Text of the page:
Source: Todd Janzen, Janzen Ag Law
I spoke at the National Ag Law Center's Ag Tech & the Law Conference recently and was asked to give an overview of the emerging issues. Here's the list of 10 ag technologies I provided in my discussion, together with an example of how each technology is changing agriculture.
Ag data moves to the cloud. The collection of ag data is now moving to the cloud for many farmers. For example, Farmobile's PUC device allows farmers to collect data and automatically upload that information to cloud servers. Farmers can then decide what to do with their information--store it, share it, or sell it for profit.
Internet of Things. The proliferation of sensors connected to the internet is starting to take off on the farm. A great example is Teralytic's NPK remote sensor, a soil probe that wirelessly transmit soil conditions back to the farm.
Robots on the Farm. Farmers are finally starting to see robotic technology really make a difference. My favorite example is the Lely Astronaut, a robotic milking machine that works. Cows like the consistency and dairy farmers appreciate that it helps solve a labor shortage.
Autonomous Farm Equipment. Tesla is not the only company making machines that run on autopilot. DOT Technology Corp. is working on a driverless machine that can do many jobs on the farm.
Blockchain. Blockchain has been a popular topic in tech circles for some time now. For agriculture, blockchain greatest initial promise is in food traceability. IBM is one of the leaders in this area, developing its own hyper ledger software to trace food at all stages of the supply chain.
Machine Learning. We are only beginning to understand the ways in which machine learning can help agricultural production become more efficient. Blue River Technologies, recently acquired by John Deere, is developing smart weeding machines that could some day reduce pesticide demands.
Aerial Imagery. We have been talking about the potential of aerial imagery from UAVs over the past few years, but what struck me recently at the InfoAg conference was the excitement surrounding satellite and aerial imagery from aircraft. That's because the analytics are starting to get good enough that companies can tell us information about global food production, just from monitoring from the sky. A great example is TellusLabs' Kernel, which uses proprietary analytics and public satellite imagery to give companies insight into local, regional, or global crop conditions.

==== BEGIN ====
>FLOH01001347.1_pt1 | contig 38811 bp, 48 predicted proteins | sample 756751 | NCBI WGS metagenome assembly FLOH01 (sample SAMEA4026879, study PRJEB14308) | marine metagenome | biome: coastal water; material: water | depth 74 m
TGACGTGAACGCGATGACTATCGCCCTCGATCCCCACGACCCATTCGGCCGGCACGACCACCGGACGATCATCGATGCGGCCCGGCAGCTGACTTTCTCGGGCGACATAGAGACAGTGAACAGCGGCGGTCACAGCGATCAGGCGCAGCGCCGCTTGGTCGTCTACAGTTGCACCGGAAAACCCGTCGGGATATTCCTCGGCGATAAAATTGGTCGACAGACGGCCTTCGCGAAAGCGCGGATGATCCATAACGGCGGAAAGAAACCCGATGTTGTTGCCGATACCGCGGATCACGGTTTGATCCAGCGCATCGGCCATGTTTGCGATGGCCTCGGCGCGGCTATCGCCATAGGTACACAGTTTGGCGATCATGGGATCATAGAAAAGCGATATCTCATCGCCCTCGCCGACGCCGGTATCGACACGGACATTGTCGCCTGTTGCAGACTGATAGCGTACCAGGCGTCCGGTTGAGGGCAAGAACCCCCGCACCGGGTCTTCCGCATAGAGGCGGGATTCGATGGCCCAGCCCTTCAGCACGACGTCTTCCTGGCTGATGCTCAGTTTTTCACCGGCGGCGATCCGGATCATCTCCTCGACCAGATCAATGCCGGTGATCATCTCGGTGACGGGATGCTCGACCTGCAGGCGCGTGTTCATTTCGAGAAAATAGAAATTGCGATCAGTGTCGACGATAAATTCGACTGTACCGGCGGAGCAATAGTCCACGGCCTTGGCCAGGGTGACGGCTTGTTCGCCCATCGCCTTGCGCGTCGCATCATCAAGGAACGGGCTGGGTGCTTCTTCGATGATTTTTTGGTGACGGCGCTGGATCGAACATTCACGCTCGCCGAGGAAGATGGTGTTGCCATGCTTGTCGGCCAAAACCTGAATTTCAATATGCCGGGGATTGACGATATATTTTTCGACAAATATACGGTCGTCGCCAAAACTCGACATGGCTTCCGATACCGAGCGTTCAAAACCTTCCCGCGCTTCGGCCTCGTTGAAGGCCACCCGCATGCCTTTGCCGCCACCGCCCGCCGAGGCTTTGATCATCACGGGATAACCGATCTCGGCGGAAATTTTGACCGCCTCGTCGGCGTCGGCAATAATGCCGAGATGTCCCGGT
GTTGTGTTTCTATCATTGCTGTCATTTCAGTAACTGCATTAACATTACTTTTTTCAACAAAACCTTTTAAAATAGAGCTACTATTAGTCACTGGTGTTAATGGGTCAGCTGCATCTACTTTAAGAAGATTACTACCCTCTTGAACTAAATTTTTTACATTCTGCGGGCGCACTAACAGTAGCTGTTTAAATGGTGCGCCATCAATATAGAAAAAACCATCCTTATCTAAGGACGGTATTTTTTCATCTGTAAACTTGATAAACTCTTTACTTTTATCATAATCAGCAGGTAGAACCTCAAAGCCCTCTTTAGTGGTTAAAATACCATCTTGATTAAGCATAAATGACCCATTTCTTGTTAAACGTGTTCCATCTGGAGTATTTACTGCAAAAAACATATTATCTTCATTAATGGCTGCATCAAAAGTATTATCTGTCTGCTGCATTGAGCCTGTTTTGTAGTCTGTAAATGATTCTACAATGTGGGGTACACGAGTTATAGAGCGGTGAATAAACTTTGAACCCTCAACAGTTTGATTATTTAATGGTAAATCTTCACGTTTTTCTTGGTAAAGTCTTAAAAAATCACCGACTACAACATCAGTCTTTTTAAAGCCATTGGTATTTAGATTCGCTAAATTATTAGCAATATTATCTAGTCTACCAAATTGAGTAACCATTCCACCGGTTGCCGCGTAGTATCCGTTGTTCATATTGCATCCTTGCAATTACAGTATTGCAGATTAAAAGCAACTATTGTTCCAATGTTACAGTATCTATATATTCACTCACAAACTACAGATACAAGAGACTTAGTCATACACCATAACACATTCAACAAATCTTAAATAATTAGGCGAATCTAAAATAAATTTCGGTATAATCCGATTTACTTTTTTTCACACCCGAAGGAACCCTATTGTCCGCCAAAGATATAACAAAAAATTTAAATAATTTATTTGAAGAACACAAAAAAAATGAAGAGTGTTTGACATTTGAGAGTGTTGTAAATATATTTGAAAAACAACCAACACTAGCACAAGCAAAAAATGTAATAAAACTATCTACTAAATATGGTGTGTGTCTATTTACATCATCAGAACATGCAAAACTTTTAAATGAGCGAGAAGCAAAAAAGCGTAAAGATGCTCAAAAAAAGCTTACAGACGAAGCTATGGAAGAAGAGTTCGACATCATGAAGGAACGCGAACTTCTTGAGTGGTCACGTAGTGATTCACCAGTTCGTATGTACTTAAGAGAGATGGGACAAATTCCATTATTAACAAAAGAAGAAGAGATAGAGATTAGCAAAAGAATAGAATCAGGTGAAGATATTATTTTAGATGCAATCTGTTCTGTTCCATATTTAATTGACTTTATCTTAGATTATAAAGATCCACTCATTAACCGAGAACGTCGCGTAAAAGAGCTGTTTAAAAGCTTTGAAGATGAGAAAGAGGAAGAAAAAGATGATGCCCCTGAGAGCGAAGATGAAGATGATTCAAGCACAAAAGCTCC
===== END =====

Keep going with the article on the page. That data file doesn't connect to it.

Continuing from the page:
Ag Retail Goes Online. Amazon.com has changed consumer retail shopping forever. The ag industry is starting to see this e-commerce trend too. During the conference, Farmer's Business Network (FBN) made news by announcing that it was launching its own independent seed brand, F2F Genetic Network seeds. FBN has already disrupted the crop protection retail business by publishing prices and selling generics online. We'll see if the same happens with seed.
New Alternative Proteins. Its hard to ignore the new designer proteins that are arriving on the market each day. Dairy farmers are actively lobbying to stop the labeling of "milks" that are not milk (e.g. Almond Milk, Soy Milk, Cashew Milk, etc.). But fake meat is also coming a table near you. My example is Impossible Foods, which markets a meat-free burger that tastes a lot like a real hamburger. Don't forget lab grown meat in this category either.
CRISPR. One of the most exciting ag technologies is CRISPR, or gene-editing. I used an example of pigs that had the gene turned off that makes them susceptible to the PRRS virus. Otherwise, there is no difference between these pigs and others. The possibilities for plants, animals, and humans are endless.
I know there are many more technologies that are changing agriculture, but from my standpoint, these technologies will drive the biggest changes in the next 20 years. Let me know if you think I missed something or am completely off base with this list.